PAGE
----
"And what does the LORD require of you But to do justice, to love kindness, and to walk humbly with your God"
-- Micah 6:8

"The duty of the prosecutor is to seek justice, not merely to convict."
-- American Bar Association Standard 3-1.2(c)

"There may be a legitimate diversity of opinion even among Catholics about waging war and applying the death penalty, but not however with regard to abortion and euthanasia."
--Pope Benedict XVI, June 2004

Wednesday, June 28, 2006

Nino: "I've Got Your Original Intent Right Here"

OK, so the SCOTUS was doing all right there for a while, with an emerging common sense majority on crimlaw cases, with our newest guys Alito and Roberts on board the plain meaning, originalist bandwagon... but then ol' Nino of all people has to go and screw things up. To his reasoning in U.S. v. Gonzalez-Lopez I give him this salute:

The case in a nutshell holds that even though all the Sixth Amendment actually says about having a lawyer in a crim case is:
"[i]n all criminal prosecutions, the accused shall enjoy the right...to have the Assistance of Counsel for his defence,"
what that really means as interpreted and twisted by Scalia and the usual "Living Constitution" crowd, is:
"in all criminal prosecutions, the accused shall enjoy the right to have the Assistance of Counsel of his choosing for his defence."

It's as simple as that. Scalia simply makes up a provision that was not in the text of the Amendment and reasons that since he and the other lawyers on the Court think it would be good if the founders had added the language they like, then surely that is what the Amendment actually means.

Scalia disingenously says as much when he writes that the Sixth Amendment requires "not that a trial be fair, but that a particualr guarantee of fairness be provided--to wit, that the accused be defended by the counsel he believes to be best." This last, italicized part is what Scalia wishes the Amendment says but which it does not, by its terms, say. So, like a good Living Constitutionalist, he simply asserts it and viola! Ipse dixit, the Sixth Amendment means not that you have a right to have assistance of counsel, but that you have a right to pick your lawyer! And if the trial judge mistakenly refuses to let you have the one you want but the one you actually get does a competent job in a fair trial, that's unconstitutional and you get a new trial.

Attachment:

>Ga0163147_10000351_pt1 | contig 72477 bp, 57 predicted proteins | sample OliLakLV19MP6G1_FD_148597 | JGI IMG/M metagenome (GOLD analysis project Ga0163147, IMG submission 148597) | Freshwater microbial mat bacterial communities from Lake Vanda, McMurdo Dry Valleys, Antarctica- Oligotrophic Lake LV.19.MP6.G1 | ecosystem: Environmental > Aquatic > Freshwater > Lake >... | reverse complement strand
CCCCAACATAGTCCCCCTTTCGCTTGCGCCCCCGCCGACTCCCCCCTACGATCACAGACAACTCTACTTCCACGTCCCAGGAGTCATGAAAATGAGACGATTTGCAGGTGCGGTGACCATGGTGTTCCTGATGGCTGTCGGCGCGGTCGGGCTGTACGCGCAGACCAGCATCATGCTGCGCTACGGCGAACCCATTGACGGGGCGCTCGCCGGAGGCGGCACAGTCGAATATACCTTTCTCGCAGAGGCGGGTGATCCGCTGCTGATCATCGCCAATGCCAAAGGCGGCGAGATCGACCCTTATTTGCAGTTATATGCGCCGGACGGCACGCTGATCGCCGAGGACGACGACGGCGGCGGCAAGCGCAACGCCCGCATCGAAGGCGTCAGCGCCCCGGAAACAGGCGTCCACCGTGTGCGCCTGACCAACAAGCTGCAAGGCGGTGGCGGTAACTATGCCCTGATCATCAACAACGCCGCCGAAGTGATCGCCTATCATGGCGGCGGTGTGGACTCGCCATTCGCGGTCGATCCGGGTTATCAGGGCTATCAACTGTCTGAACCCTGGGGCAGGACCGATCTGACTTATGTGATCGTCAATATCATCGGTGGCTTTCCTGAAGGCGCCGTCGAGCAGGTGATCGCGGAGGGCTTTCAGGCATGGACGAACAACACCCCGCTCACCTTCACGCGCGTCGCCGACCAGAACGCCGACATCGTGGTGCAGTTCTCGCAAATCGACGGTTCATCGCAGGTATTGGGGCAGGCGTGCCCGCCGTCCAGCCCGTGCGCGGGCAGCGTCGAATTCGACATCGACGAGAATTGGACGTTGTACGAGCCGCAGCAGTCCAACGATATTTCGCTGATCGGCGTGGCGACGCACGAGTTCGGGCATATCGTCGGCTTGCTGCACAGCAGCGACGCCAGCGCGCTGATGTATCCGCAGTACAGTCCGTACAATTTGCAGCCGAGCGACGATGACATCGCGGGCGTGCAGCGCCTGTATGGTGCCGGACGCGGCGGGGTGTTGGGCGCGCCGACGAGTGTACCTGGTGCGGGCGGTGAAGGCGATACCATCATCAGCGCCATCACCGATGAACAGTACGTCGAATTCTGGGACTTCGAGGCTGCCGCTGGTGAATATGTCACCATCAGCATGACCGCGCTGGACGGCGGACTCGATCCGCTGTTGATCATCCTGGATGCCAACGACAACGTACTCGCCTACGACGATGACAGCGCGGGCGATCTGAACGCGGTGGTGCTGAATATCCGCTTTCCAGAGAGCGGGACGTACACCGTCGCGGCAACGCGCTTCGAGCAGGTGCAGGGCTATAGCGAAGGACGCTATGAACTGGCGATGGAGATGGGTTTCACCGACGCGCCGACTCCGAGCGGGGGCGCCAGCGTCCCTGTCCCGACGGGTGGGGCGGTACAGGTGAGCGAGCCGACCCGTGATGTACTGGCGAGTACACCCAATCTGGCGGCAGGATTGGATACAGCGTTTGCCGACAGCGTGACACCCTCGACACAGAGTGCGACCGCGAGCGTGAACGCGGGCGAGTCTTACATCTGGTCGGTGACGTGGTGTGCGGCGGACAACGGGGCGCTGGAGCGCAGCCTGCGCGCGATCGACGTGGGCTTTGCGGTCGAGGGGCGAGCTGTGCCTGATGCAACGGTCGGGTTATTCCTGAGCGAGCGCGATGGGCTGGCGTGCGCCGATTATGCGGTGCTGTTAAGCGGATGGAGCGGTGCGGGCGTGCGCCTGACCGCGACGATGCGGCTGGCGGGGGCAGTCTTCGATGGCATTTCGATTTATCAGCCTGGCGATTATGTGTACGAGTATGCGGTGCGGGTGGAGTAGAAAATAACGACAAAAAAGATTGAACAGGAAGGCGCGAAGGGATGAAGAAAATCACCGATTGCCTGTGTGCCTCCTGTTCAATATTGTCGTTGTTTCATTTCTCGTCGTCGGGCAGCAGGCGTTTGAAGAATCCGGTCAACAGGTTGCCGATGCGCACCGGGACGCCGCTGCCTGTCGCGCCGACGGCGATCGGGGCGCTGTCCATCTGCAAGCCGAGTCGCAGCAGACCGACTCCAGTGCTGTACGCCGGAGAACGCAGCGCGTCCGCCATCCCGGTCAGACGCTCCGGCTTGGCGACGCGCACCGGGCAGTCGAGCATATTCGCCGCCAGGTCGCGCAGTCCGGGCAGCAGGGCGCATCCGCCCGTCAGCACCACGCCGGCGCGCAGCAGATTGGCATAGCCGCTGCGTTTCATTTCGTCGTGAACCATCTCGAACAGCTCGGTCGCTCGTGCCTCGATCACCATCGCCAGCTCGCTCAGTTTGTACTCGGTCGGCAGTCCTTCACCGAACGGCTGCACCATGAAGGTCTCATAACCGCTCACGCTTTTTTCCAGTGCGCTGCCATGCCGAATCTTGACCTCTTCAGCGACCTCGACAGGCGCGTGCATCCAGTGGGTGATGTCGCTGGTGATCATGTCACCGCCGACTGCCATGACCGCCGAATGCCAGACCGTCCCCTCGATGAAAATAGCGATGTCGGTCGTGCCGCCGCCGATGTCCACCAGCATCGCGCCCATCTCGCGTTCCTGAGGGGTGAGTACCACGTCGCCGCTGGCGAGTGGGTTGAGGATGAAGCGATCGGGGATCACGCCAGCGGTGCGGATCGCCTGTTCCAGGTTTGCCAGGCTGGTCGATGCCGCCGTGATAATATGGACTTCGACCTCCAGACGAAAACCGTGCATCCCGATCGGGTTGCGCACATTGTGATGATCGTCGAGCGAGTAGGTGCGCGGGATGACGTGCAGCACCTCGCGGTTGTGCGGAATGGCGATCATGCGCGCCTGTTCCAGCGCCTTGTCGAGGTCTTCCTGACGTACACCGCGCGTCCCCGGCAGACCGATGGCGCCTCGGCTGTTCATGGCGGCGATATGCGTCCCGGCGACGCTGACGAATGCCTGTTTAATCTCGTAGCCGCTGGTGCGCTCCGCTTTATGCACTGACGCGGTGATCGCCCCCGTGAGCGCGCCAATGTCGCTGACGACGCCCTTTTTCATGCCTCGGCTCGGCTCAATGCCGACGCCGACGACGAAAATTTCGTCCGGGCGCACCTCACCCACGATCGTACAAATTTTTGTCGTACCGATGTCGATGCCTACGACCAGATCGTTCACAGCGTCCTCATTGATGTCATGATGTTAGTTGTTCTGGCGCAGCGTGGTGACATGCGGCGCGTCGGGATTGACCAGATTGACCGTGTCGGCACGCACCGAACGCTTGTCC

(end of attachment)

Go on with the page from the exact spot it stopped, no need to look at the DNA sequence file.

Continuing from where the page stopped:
Scalia can not, and does not, point to any fair, plain reading of the text itself to justify this addition; and although he cites precedent, he does not explain (nor could he, I would suggest) how his novel holding comports with any original understanding of the Sixth Amendment, which, if you check out my links below, was far different than what many people assume. Alito, teaching Scalia a thing or two about originalism, points out that Scalia's holding has no support historically.

Moreover, if this new found right is really part and parcel of your Sixth Amendment right, then how can we prevent the indigent from having counsel of their choosing? Many times I have seen an indigent defendant tell the court, "I want so-and-so as my lawyer" and the court replies, "Sorry, you don't have the right to choose your court-appointed lawyer." Scalia merely string-cites two cases to dismiss this problem with his holding.

I blogged about this case when the Eighth Circuit reversed the conviction and have before commented that, when it comes to the Sixth Amendment, to paraphrase Inigo Montoya, "I do not think that Amendment means what you think it means."


Ken Lammers said...

Check out Norm Pattis' discussion on this.

My question is: what does this do to the policing power of the State bars. As I read this result, as long as you are admitted somewhere (and thus a "lawyer") the defendant has a right to hire you to represent him.

Anonymous said...

Scalia in a nutshell: "The Constitution means what is says unless I don't like what it says, in which case it means what I say it means, but if you say it means what you want it to mean, you are an idiot because you want it to mean something that it doesn't say and you aren't me."

Anonymous said...

Anon, I think that EVERYONE says something like that.